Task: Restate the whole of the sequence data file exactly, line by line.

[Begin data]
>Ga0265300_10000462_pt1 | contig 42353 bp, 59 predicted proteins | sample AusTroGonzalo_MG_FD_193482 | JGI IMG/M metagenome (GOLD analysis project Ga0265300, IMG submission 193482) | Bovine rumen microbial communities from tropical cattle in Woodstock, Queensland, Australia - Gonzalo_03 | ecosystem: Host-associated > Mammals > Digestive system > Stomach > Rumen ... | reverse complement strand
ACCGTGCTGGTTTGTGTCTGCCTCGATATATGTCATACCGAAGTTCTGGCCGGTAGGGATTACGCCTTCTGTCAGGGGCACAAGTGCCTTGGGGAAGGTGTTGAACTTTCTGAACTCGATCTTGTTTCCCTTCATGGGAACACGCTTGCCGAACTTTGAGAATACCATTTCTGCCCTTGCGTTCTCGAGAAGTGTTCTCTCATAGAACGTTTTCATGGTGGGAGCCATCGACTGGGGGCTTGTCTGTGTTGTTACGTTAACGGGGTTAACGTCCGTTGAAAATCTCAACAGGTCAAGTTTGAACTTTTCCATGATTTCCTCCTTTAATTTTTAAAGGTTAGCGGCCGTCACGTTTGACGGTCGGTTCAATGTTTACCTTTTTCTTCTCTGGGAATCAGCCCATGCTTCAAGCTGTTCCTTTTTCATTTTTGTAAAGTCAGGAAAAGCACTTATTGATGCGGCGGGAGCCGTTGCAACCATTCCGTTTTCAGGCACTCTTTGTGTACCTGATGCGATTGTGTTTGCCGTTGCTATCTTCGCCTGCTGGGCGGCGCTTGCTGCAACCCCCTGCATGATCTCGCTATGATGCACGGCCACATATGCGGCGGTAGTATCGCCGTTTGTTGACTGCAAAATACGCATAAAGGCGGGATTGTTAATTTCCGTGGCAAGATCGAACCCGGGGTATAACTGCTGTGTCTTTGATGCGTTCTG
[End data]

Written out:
>Ga0265300_10000462_pt1 | contig 42353 bp, 59 predicted proteins | sample AusTroGonzalo_MG_FD_193482 | JGI IMG/M metagenome (GOLD analysis project Ga0265300, IMG submission 193482) | Bovine rumen microbial communities from tropical cattle in Woodstock, Queensland, Australia - Gonzalo_03 | ecosystem: Host-associated > Mammals > Digestive system > Stomach > Rumen ... | reverse complement strand
ACCGTGCTGGTTTGTGTCTGCCTCGATATATGTCATACCGAAGTTCTGGCCGGTAGGGATTACGCCTTCTGTCAGGGGCACAAGTGCCTTGGGGAAGGTGTTGAACTTTCTGAACTCGATCTTGTTTCCCTTCATGGGAACACGCTTGCCGAACTTTGAGAATACCATTTCTGCCCTTGCGTTCTCGAGAAGTGTTCTCTCATAGAACGTTTTCATGGTGGGAGCCATCGACTGGGGGCTTGTCTGTGTTGTTACGTTAACGGGGTTAACGTCCGTTGAAAATCTCAACAGGTCAAGTTTGAACTTTTCCATGATTTCCTCCTTTAATTTTTAAAGGTTAGCGGCCGTCACGTTTGACGGTCGGTTCAATGTTTACCTTTTTCTTCTCTGGGAATCAGCCCATGCTTCAAGCTGTTCCTTTTTCATTTTTGTAAAGTCAGGAAAAGCACTTATTGATGCGGCGGGAGCCGTTGCAACCATTCCGTTTTCAGGCACTCTTTGTGTACCTGATGCGATTGTGTTTGCCGTTGCTATCTTCGCCTGCTGGGCGGCGCTTGCTGCAACCCCCTGCATGATCTCGCTATGATGCACGGCCACATATGCGGCGGTAGTATCGCCGTTTGTTGACTGCAAAATACGCATAAAGGCGGGATTGTTAATTTCCGTGGCAAGATCGAACCCGGGGTATAACTGCTGTGTCTTTGATGCGTTCTG